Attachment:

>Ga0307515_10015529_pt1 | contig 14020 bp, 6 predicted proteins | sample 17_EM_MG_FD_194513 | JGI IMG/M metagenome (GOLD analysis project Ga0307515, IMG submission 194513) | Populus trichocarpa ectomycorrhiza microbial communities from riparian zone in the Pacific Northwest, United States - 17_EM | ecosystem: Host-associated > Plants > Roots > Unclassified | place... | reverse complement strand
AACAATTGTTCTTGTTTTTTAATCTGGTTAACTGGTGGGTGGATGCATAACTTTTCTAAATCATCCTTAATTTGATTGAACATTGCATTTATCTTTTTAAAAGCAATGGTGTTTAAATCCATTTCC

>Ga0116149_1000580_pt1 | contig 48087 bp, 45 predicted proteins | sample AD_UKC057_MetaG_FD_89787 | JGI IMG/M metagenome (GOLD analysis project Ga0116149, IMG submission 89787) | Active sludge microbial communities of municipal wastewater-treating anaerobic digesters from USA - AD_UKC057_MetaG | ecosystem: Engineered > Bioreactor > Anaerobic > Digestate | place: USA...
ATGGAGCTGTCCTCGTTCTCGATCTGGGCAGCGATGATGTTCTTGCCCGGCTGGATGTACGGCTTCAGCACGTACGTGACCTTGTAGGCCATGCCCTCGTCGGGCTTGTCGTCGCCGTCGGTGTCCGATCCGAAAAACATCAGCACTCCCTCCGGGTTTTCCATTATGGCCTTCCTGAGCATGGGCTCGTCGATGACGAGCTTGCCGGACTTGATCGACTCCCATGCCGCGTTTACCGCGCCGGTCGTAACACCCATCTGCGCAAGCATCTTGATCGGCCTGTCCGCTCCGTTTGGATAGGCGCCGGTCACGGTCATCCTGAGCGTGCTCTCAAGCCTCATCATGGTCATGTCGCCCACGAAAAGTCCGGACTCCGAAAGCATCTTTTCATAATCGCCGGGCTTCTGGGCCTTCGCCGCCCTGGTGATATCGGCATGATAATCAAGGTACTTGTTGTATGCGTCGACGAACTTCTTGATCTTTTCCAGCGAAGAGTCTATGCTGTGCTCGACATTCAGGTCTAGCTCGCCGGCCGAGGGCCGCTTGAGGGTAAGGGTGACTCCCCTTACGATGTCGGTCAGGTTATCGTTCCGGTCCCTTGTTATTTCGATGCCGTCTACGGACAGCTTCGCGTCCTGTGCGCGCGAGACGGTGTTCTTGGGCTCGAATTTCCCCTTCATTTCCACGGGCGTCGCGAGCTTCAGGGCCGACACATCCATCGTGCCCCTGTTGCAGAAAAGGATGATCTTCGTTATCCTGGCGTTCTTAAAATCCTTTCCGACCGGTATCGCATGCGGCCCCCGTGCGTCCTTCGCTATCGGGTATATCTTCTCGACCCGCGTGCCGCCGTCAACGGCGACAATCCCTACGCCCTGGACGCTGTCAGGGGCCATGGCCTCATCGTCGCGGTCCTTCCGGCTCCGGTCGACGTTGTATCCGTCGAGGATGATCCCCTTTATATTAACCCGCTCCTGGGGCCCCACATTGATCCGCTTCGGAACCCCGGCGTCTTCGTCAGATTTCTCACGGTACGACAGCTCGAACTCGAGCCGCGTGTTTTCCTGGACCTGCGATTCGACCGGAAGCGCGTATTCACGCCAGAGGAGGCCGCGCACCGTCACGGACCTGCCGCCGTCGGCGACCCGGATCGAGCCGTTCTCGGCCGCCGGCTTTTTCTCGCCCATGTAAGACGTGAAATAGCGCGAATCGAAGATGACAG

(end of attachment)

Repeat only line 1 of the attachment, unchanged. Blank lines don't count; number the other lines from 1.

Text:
>Ga0307515_10015529_pt1 | contig 14020 bp, 6 predicted proteins | sample 17_EM_MG_FD_194513 | JGI IMG/M metagenome (GOLD analysis project Ga0307515, IMG submission 194513) | Populus trichocarpa ectomycorrhiza microbial communities from riparian zone in the Pacific Northwest, United States - 17_EM | ecosystem: Host-associated > Plants > Roots > Unclassified | place... | reverse complement strand